The Protechnic MGA13512YF-025 is a good fan with a fluid dynamic bearing (FDB is a kind of long-life version of the sleeve bearing), but we'd like to see Sanyo Denki here. In this case the fan is sharp-edged and more audible than the San Ace one. XFX could get Sanyo Denki without any problems since Seasonic uses them as well. However, this version is still better than the quality Yate Loon or equivalent that other companies use. The fan is the only moving part in a PSU so it's nice to see that XFX chose a FDB.
Appearance and Cable Configuration
The case is "the pride" of XFX. As you can see the ventilation holes around the large power switch are square-shaped, and there are additional ventilation slots on both sides. The fan grille goes for an angular spiderweb aesthetic with the XFX logo at center. Most parts of the case are made out of metal, while the front with the modular plugs consists of a thin synthetic material. All the sockets for the modular connectors have their own description, and while many manufacturers use different colors to set the peripherial connectors apart from the PEG, CPU, and motherboard connectors, this works just as well. XFX has a video giving their thoughts on the design and elements of their new PSUs below:
|Cables and Connectors|
Connector type (length)
|Main||1x 24-pin (60cm) modular|
1x 4+4-pin (65cm) modular
1x 8-pin (65cm) modular
2x 6/8-pin (60cm) modular
2x 6/8-pin (60cm) modular
2x 6/8-pin (60cm) modular
3x SATA (ca. 55, 70, 85cm) modular
3x SATA (ca. 55, 70, 85cm) modular
3x SATA (ca. 55, 70, 85cm) modular
2x SATA (ca. 35, 50 cm) modular
3x Molex (ca. 55, 70, 85cm modular
3x Molex (ca. 55, 70, 85cm) modular
2x Molex (ca. 35, 50cm) modular
1x Molex to 2x FDD adapter (15 cm) modular
As far as the connectors go, all of the cables are 60cm or more long which will be good for larger cases. Naturally, a PSU in this wattage should come with plenty of connectors and long cables, but it is very impressive to see the heap of modular cables in the package. Like the Seasonic, all of the cables are modular and the two FDD connectors listed in the table above are implemented as an adapter. This method allows the customer to realize an absolutely individual cable configuration for their PC.
Both the two CPU and the three PCIe cables have a hugely satisfying wire cross-section (16 AWG). Eleven SATA and eight Molex connectors are more than enough to power any computer. We should note that the Platinum PSU from Enermax offers twelve SATA plugs; nevertheless, the number of cables and connectors is adequate for a 1000W model.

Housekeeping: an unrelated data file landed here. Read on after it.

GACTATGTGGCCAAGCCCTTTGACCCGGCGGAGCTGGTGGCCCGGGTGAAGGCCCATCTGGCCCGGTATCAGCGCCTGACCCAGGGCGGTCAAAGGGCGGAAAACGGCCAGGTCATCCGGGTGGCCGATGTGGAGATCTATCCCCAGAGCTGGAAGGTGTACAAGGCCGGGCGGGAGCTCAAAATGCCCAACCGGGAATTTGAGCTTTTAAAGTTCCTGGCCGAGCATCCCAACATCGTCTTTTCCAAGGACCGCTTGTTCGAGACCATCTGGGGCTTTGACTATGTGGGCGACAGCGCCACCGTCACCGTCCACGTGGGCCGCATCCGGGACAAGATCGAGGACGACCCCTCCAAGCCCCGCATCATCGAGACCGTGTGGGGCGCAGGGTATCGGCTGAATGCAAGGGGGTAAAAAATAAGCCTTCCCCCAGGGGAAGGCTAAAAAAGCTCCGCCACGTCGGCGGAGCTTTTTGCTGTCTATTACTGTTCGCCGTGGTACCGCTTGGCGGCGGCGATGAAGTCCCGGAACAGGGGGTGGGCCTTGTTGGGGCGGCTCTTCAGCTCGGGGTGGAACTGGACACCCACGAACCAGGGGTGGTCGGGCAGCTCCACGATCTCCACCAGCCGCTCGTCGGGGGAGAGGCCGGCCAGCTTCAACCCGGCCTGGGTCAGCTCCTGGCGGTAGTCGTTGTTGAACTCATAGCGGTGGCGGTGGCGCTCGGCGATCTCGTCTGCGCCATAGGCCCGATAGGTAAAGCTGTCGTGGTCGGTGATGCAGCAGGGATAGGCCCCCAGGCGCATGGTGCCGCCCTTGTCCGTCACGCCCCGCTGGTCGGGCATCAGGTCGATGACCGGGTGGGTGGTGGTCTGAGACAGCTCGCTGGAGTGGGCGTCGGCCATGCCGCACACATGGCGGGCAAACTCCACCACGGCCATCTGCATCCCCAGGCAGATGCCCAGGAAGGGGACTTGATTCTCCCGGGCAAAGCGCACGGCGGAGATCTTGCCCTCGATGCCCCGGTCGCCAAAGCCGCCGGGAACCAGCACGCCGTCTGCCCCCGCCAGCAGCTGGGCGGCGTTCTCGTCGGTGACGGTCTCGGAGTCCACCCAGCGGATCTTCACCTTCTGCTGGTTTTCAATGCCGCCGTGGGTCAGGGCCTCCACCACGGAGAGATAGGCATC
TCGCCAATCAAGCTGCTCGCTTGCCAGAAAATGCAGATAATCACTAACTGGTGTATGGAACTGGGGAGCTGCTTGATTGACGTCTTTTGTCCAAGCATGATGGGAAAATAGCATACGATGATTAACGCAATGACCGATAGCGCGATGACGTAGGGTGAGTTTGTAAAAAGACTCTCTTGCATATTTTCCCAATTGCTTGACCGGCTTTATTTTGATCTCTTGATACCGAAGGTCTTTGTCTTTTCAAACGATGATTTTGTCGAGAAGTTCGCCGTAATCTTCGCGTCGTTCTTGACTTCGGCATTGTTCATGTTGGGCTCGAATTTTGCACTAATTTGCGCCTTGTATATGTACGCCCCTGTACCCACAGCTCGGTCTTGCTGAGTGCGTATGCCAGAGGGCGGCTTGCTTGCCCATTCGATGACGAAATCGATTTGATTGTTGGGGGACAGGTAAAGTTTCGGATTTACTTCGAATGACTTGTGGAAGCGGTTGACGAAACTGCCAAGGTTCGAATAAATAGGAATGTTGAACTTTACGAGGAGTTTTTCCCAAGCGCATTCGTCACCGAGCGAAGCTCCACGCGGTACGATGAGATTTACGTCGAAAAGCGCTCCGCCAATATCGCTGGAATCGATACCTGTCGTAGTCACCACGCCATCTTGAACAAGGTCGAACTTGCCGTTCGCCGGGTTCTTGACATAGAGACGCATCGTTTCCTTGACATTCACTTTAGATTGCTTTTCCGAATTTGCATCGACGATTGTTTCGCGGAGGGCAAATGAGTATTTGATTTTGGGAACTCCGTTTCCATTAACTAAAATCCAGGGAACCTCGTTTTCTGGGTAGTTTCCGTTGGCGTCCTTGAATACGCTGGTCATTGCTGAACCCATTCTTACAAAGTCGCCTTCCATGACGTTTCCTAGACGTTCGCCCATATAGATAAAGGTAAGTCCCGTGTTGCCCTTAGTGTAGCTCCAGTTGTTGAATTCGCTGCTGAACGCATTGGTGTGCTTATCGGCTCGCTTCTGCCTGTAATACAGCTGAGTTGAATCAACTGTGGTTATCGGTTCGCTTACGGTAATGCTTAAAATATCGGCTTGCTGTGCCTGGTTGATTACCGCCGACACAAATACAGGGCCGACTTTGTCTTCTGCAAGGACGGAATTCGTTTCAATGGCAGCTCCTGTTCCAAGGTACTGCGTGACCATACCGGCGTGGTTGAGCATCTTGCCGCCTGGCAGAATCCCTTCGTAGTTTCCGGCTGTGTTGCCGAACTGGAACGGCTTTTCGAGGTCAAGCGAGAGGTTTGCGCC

Internal Design and Components
Seasonic builds this particular power supply and uses the full bridge with a resonant circuit behind. The full bridge is composed of two half bridges (one high-side and one low-side MOSFET each) which work alternately so the transformer can be driven into a balanced state. This full bridge allows them to reduce the size of the main transformer and theoretically doubles the possible output power of the half bridge converter. This only applies when identical MOSFETs are used and if all other components are chosen correctly as well. As you can see the heatsinks on the secondary side are very thin, but the MOSFETs have a low power dissipation and get cooled by the conduction path and the fan as well. Those blue capacitors beside the heatsinks are made by Nippon Chemi-Con, as are all the others in this PSU.
The EMI filtering consists of a complete mains filter with two additional X capacitors, four Y capacitors, one more common mode choke, and one differential mode choke. Moreover inrush current gets limited by a thermistor, and a MOV as passive OVP is included as well. Both rectifier bridges get their own heatsink for cooling. In the power factor pre-regulator we find three large main caps and a serperate IC for PFC control on a single sided PCB. On the fifth picture in our gallery, two MOSFETs in a large TO-247 case can be seen. Their gate connectors are equipped with a ferrite bead. Besides this the PFC diode on the left has nearly no reverse recovery time.